If you want to get your board members fully active in fundraising, you need to approach them from a new perspective. You have to change their mind-set about fundraising and redefine it from an entirely new point of view.
Board members don't understand how powerful the act of raising money can be—it's an effort to make the world a better place. It is some of the most important work anyone can ever do—on the front lines causing change for the good.
But board members don't think of it that way. They are stuck in the "tin cup" attitude—equating fundraising with begging. Instead of the highest form of human activity—helping their fellow man—they turn it into one of the lowest.
Here are four steps to take board members from fear of fundraising to understanding and to open the door for willingness. These steps give them a whole new perspective about raising money that is far more empowering and inspirational.
Step One: Deal Directly with the Dark Side of FundraisingFundraising can bring out nervousness, embarrassment, or anxiety. These feelings arise when the conversation is all about money. We know that many trustees equate fundraising with "asking strangers for money."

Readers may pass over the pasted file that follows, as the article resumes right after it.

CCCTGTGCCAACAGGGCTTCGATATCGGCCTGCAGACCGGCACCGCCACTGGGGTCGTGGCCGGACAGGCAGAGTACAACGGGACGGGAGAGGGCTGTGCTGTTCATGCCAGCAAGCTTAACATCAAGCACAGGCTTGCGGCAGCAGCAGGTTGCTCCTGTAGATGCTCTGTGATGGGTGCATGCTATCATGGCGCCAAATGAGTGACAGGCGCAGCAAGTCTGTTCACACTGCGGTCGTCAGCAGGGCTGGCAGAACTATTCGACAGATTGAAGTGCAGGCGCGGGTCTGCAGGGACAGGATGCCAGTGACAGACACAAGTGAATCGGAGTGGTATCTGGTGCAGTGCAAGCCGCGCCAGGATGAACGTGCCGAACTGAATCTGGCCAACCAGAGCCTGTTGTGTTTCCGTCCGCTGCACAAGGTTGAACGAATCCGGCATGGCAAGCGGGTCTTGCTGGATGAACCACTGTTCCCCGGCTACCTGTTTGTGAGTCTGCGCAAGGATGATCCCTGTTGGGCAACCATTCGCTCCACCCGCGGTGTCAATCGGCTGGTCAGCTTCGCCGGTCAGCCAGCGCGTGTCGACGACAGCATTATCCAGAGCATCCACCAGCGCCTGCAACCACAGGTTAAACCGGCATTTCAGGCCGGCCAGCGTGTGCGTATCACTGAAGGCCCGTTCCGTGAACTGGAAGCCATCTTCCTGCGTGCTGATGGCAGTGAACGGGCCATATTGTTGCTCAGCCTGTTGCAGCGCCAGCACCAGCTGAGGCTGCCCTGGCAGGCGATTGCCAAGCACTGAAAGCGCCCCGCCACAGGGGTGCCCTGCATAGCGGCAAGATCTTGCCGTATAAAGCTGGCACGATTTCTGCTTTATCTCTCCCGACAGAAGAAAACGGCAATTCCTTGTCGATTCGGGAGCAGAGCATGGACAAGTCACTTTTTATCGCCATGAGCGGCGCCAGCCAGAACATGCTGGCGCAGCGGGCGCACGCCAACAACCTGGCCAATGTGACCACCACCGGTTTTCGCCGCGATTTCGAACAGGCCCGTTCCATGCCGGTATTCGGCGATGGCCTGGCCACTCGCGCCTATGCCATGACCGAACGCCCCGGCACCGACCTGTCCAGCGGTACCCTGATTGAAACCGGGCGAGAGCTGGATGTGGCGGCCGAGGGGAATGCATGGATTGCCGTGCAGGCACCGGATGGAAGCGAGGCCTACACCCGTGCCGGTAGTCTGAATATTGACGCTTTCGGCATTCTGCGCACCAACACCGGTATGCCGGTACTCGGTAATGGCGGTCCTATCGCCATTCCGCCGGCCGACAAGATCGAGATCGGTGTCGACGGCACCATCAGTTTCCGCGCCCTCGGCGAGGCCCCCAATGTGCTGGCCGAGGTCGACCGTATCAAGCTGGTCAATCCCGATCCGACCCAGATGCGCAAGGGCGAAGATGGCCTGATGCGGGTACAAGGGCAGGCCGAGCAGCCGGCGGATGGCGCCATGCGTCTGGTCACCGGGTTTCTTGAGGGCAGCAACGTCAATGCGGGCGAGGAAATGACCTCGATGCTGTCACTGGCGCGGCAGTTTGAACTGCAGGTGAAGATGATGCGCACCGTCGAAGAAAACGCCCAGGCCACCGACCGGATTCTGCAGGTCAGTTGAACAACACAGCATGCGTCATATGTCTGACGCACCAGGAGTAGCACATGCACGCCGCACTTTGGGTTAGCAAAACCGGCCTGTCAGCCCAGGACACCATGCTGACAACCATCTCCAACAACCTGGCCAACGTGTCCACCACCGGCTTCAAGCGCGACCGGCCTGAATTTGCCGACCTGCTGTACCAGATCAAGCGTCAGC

We must deal directly with their fears. We should give them the opportunity to get over their mental blocks by having an honest, open discussion about their nervousness or anxiety about fundraising. They also need a special environment, probably a retreat, to encourage them to let go and speak freely.
Please note that I am not saying that you should talk to them—I am saying that you need to allow them to talk about how they feel.
Ask them: "How do you feel about soliciting and asking for money?" In my Easy Fundraising for Board Members retreats, I pair board members off and ask them to share with each other how they really feel about fundraising and soliciting.
I encourage them to get all their bad energy about fundraising out on the table. I encourage them to throw up if they want to. They will say they feel nervous, fear rejection, don't like prevailing on people, and think it's demeaning. They lay it on the table.
But I don't let them linger in the "yuck" of asking. I counter it immediately with a discussion of how they feel when they give.
Step Two: Tell Them Fundraising Is Not about MoneyIt's about changing the world.
Ask them: "How do you feel when you write a check to your favorite organization?"